Those my age (or older), probably remember watching Love Boat on a Friday night. Well, in between drinks and double barrel finger points from Isaac and random love stories featuring guest stars like Charo and Don Ameche, you were interrupted by these things called “commercials”.
Commercials were different back then. Farah Fawcette hair. Memorable jingles. Crappy production value. And a lot of one shots of people talking directly to camera. They didn’t know any better and they certainly didn’t have the metrics to know they were wrong (although 4 out of 5 dentists probably would have told them so).
One of the most memorable spots for me wasn’t very good at all. But I’ll never forget it.
And given where we are in the advertising ecosystem, it should be taught to marketers on day 1. Have a look.
Why should we aspire to this piece of communication when it seems so bad?
1. It’s organic!
I don’t know that this was the first uttering of the word “organic” in a commercial but it certainly wasn’t the last. Brands all around the globe are clamouring to justify their products as organic. Why? Because consumers desperately want products that are simple and pure and sustainable. So while it’s great to dial up the earth tone colours and folksy language to try and appear more natural, your customers prefer you focus on actually making products that are.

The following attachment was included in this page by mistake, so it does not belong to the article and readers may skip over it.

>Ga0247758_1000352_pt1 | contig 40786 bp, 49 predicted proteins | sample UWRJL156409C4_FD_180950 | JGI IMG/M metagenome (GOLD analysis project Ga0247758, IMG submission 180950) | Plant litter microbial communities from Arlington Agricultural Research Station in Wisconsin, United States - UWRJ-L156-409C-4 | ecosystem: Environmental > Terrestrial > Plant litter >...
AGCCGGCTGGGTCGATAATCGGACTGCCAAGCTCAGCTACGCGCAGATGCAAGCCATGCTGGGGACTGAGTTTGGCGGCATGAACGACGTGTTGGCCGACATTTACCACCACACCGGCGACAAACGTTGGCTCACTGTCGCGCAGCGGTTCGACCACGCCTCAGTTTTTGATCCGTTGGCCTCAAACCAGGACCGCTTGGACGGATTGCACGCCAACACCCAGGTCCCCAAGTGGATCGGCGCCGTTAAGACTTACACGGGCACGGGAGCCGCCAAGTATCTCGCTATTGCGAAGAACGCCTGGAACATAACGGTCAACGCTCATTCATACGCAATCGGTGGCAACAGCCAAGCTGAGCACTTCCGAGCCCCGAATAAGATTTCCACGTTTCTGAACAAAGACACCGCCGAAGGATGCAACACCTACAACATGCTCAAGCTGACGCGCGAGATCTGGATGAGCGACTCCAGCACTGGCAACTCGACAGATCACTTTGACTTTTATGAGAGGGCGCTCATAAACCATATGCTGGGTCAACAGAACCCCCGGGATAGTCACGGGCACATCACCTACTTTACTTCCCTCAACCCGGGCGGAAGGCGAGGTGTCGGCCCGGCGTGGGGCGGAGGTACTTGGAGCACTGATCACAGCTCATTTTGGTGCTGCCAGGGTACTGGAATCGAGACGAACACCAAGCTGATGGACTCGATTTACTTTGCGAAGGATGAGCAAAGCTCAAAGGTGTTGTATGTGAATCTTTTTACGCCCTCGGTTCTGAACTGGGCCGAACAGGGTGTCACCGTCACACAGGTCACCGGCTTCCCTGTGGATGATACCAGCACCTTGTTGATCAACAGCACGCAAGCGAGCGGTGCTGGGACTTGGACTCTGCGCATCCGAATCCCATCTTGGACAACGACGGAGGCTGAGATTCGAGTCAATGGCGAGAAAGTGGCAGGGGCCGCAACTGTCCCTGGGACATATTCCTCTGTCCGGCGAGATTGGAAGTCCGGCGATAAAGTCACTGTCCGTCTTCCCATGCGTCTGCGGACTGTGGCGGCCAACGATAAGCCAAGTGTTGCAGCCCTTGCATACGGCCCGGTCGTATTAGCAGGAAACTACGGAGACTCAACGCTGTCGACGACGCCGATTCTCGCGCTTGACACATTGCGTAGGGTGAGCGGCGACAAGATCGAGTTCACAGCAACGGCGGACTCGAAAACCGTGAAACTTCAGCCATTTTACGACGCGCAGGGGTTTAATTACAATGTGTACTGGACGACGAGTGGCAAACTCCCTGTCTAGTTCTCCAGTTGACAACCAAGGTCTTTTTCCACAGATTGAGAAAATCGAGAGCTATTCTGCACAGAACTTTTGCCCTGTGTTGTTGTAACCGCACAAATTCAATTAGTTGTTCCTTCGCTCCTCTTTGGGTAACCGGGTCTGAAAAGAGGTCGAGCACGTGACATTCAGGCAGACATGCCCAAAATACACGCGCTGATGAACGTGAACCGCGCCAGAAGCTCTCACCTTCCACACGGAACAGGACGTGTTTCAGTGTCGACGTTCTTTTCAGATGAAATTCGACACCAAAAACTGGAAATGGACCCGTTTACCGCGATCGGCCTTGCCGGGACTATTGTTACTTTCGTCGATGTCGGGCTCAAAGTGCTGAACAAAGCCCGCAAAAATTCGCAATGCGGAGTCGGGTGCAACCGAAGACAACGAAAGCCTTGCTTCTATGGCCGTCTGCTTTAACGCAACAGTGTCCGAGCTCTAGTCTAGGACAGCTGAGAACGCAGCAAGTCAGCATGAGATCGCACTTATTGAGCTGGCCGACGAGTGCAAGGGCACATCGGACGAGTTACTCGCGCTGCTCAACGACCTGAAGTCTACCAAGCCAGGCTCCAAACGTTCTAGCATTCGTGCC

2. Repetition helps.
While the split screen production technique certainly contributed to this campaign standing out over the years, it’s complemented by the repetitive line, “You’ll tell two friends. And they’ll tell two friends. And so on. And so on.” But the real repetition was the campaign. We seem to treat our communications like disposable diapers these days – they’re on one minute and at the first hint of odour, we pitch them in the garbage faster than you can say, “Pamper your agencies”. (Sorry) Instead of starting over, we should take a step back, rethink and reinvest.
3. It’s not about the Like. It’s about the product.
If this campaign was executed today, the line wouldn’t be, “You’ll tell two friends. And they’ll tell two friends. And so on. And so on.” It would be, “Please share this with 200 friends on Facebook and tell them to do the same. And so on. And so on.” Luckily, Faberge couldn’t do that because the platforms for simple social sharing weren’t around. So they did something truly remarkable: They created a product so good that you would want to tell two friends.
These days, we’re more focused on creating communications that ask people to spread the word instead of developing products so fantastic that they’ll just do it on their own.
Who knew Heather Locklear was so prophetic?
TJ Hooker would be proud.